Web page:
Grade 1   restoration & conservation

Gunpowder production began at Waltham Abbey in the mid-1660s, on the site of a medieval mill. The gunpowder mills remained in private hands until 1787 when they were purchased by the Crown. From this date the Royal Gunpowder Mills developed into the pre-eminent powder works in Britain and one of the most important in Europe. The site and its buildings were at the forefront tin developing and producing explosives until the Second World War, when production ceased due to the site's vulnerability to air raids. After the war it became the principal government research establishment for non-nuclear explosives and propellants. The site was eventually decommissioned in 1991 after some 330 years of activity.


The importance of the vast 91 hectare site was quickly recognised and extensive surveys by the Royal Commission led to over two thirds of the site being designated as a Scheduled Ancient Monument. Outside the Monument are 21 individually listed building. The site is isolated by two major watercourses and this, coupled with the gradual abandonment of the site and the spread of the Alder trees (originally planted for coppicing to make charcoal) had led to a rich ecosystem and a designation of 34 hectares as a Site of Special Scientific Interest.


Thomas Ford & Partners were appointed in competition as architect and lead consultant for a major project to open the historic site to the public for the first time in its history. Our work included condition surveys of some 300 surviving buildings and structures, conservation of the most vulnerable buildings and the restoration and alteration of five major buildings to form a visitor reception and orientation centre, exhibition gallery and lecture theatre, restaurant, research centre and display areas.  The majority of these buildings are listed either Grade 2* or Grade 1.


Site-wide works include extensive boardwalks, landscaping, car parking and interpretation, together with major infrastructure works to provide services and access.  Disabled access has been a key issue for both buildings and the site generally. The main site access was adjacent to two new housing developments, which also adjoin the principal areas of work.  Despite this the project proceeded smoothly and there have been no major problems with residents. A high level of consultation has been necessary, involving the local authority, County Council and English Heritage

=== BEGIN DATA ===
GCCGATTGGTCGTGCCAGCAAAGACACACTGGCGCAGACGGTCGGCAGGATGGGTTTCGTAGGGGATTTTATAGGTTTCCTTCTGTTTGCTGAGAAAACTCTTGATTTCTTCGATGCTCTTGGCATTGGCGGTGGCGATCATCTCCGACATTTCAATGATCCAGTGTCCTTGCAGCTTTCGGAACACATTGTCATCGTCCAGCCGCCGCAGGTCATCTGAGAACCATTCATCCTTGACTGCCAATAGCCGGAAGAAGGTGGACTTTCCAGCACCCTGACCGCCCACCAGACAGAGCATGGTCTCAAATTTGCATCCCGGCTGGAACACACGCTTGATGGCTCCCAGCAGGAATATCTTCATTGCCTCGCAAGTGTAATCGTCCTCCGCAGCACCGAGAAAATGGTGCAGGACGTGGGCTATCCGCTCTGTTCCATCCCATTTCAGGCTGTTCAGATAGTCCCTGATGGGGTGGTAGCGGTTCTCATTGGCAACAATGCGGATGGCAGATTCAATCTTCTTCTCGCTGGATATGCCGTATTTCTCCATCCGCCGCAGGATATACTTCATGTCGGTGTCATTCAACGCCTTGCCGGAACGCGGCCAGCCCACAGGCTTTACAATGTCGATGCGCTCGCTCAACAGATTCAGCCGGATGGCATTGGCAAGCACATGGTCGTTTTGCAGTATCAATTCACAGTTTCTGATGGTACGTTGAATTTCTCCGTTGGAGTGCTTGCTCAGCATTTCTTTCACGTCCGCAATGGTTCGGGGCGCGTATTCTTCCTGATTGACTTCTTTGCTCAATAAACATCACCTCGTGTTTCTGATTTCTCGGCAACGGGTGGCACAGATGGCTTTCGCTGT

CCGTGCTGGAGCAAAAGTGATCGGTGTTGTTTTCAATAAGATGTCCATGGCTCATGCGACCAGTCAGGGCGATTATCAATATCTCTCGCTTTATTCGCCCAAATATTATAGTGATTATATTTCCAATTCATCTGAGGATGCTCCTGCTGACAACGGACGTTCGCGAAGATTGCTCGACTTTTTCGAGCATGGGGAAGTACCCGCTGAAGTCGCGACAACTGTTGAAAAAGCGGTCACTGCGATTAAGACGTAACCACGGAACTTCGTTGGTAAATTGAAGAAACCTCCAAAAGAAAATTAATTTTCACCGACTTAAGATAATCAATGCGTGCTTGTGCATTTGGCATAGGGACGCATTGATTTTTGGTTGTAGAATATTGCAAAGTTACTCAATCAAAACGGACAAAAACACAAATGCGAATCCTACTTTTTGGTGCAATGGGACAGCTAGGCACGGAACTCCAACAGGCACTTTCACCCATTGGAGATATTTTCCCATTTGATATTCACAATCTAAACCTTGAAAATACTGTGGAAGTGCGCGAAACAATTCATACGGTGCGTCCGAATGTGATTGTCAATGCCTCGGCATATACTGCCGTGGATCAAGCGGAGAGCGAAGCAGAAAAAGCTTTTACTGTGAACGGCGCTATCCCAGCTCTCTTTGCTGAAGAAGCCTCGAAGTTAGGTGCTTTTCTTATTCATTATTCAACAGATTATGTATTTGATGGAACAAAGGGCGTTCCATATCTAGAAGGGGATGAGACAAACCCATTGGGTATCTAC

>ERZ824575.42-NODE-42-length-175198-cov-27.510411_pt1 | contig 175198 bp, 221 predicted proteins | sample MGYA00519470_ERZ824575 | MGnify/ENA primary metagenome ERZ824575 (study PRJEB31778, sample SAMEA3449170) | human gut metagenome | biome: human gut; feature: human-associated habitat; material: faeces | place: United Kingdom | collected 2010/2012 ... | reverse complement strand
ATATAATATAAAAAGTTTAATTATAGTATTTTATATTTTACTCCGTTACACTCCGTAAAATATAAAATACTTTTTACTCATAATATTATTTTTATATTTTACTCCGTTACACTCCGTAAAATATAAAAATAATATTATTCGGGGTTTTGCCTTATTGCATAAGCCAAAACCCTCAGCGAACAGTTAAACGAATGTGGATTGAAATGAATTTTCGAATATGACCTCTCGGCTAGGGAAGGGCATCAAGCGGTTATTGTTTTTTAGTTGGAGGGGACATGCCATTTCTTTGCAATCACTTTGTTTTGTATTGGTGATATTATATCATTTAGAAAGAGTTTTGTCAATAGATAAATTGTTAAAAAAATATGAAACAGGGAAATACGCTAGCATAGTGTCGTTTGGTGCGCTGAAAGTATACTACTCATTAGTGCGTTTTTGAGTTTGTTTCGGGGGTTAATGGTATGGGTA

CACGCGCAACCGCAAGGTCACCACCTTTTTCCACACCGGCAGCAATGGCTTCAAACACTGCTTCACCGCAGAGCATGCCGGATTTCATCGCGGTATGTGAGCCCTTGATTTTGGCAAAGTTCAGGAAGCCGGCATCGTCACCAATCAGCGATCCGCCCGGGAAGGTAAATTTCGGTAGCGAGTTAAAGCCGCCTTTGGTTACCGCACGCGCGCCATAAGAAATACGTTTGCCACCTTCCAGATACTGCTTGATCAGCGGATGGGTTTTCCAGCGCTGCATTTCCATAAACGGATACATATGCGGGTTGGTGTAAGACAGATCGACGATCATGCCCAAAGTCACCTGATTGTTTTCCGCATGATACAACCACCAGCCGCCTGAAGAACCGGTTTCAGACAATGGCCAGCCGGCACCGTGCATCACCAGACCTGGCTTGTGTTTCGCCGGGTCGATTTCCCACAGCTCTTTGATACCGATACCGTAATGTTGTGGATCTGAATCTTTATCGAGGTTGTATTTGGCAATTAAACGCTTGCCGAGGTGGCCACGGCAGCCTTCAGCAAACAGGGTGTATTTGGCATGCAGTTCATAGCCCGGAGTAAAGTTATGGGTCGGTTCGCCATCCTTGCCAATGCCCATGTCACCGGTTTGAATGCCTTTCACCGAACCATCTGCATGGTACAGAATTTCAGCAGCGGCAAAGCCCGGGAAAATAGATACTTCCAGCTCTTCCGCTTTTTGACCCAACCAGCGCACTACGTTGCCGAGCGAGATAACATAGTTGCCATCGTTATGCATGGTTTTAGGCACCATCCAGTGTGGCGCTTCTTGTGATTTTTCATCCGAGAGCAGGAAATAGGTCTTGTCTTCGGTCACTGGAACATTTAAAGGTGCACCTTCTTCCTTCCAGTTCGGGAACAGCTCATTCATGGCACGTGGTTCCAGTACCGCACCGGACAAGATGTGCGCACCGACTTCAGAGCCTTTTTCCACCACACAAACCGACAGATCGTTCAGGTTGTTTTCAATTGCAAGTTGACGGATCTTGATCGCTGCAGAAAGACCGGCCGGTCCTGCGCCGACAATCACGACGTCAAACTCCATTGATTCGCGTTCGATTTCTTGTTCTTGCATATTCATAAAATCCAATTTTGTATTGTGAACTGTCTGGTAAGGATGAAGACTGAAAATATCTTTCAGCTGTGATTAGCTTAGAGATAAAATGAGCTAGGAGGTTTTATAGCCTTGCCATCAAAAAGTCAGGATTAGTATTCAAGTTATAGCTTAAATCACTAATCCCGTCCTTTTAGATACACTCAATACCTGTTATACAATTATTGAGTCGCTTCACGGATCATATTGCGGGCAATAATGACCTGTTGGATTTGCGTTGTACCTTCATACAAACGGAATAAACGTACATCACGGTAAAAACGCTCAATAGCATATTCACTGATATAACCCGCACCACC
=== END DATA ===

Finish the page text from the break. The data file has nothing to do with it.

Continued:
A major part of our work was located at the southern end of the site where a number of listed buildings are situated within the Scheduled area. This part of the site houses the main exhibition building and lecture theatre, the new entrance to which was to be situated between two Grade 2* and one Grade 2 listed building. We faced the interesting challenge of designing a new entrance which was a prominent arrival point and yet not in conflict with the important historic buildings and the Scheduled Monument.


Elsewhere we undertook a programme of research into the curious original construction of the only Grade 1 listed building, prior to removing later additions and restoring of the building to an earlier form. It is now possibly the only building in Britain with felt panelled walls!


The practice led a full team of consultants, working closely with the project manager and with exhibition designers and ecologists appointed directly by the client.